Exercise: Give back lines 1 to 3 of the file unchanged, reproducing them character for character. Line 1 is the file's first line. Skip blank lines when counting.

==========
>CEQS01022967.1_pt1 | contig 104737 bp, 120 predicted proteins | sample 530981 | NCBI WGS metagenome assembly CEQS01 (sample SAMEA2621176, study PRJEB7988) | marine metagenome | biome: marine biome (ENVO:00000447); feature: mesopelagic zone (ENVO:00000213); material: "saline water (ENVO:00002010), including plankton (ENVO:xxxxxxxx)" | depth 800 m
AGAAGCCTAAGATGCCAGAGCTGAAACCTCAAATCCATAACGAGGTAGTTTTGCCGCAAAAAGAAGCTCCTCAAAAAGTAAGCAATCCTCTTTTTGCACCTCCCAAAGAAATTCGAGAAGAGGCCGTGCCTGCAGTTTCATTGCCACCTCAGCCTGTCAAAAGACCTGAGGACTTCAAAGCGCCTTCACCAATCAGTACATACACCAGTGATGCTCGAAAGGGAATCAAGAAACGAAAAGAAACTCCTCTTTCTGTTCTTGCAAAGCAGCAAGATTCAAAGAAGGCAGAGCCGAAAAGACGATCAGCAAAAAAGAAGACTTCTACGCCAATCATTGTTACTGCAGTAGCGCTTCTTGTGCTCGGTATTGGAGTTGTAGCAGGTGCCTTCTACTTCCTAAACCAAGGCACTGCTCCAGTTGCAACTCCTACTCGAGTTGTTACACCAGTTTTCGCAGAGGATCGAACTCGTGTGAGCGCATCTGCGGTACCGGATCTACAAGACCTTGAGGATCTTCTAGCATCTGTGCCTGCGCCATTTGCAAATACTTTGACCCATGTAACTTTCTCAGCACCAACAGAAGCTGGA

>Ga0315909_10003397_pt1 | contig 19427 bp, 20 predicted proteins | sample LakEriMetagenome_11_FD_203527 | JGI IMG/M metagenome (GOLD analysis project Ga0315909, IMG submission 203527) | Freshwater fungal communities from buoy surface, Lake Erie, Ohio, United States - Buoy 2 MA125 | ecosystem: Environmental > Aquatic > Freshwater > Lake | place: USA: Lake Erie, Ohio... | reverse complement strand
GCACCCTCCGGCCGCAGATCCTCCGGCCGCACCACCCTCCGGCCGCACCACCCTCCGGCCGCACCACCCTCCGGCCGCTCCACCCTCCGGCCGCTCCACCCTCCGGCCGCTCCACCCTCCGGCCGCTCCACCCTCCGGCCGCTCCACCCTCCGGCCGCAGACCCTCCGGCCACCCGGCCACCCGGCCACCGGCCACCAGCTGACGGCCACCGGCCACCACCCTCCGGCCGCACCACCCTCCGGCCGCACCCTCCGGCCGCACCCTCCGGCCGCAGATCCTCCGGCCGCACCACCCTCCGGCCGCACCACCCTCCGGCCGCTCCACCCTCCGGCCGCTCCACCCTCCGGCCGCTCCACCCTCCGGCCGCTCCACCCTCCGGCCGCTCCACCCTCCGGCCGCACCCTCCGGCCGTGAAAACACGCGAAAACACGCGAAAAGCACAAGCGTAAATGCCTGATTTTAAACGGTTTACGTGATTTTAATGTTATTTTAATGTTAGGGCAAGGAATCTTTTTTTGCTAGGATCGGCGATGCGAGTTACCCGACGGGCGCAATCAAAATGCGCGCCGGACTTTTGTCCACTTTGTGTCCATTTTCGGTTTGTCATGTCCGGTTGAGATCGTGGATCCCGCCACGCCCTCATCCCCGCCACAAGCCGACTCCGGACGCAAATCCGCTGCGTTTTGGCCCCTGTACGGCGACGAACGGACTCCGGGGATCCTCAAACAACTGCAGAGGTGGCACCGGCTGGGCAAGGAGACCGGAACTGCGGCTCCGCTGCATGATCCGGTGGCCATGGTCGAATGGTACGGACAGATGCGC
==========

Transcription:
>CEQS01022967.1_pt1 | contig 104737 bp, 120 predicted proteins | sample 530981 | NCBI WGS metagenome assembly CEQS01 (sample SAMEA2621176, study PRJEB7988) | marine metagenome | biome: marine biome (ENVO:00000447); feature: mesopelagic zone (ENVO:00000213); material: "saline water (ENVO:00002010), including plankton (ENVO:xxxxxxxx)" | depth 800 m
AGAAGCCTAAGATGCCAGAGCTGAAACCTCAAATCCATAACGAGGTAGTTTTGCCGCAAAAAGAAGCTCCTCAAAAAGTAAGCAATCCTCTTTTTGCACCTCCCAAAGAAATTCGAGAAGAGGCCGTGCCTGCAGTTTCATTGCCACCTCAGCCTGTCAAAAGACCTGAGGACTTCAAAGCGCCTTCACCAATCAGTACATACACCAGTGATGCTCGAAAGGGAATCAAGAAACGAAAAGAAACTCCTCTTTCTGTTCTTGCAAAGCAGCAAGATTCAAAGAAGGCAGAGCCGAAAAGACGATCAGCAAAAAAGAAGACTTCTACGCCAATCATTGTTACTGCAGTAGCGCTTCTTGTGCTCGGTATTGGAGTTGTAGCAGGTGCCTTCTACTTCCTAAACCAAGGCACTGCTCCAGTTGCAACTCCTACTCGAGTTGTTACACCAGTTTTCGCAGAGGATCGAACTCGTGTGAGCGCATCTGCGGTACCGGATCTACAAGACCTTGAGGATCTTCTAGCATCTGTGCCTGCGCCATTTGCAAATACTTTGACCCATGTAACTTTCTCAGCACCAACAGAAGCTGGA

>Ga0315909_10003397_pt1 | contig 19427 bp, 20 predicted proteins | sample LakEriMetagenome_11_FD_203527 | JGI IMG/M metagenome (GOLD analysis project Ga0315909, IMG submission 203527) | Freshwater fungal communities from buoy surface, Lake Erie, Ohio, United States - Buoy 2 MA125 | ecosystem: Environmental > Aquatic > Freshwater > Lake | place: USA: Lake Erie, Ohio... | reverse complement strand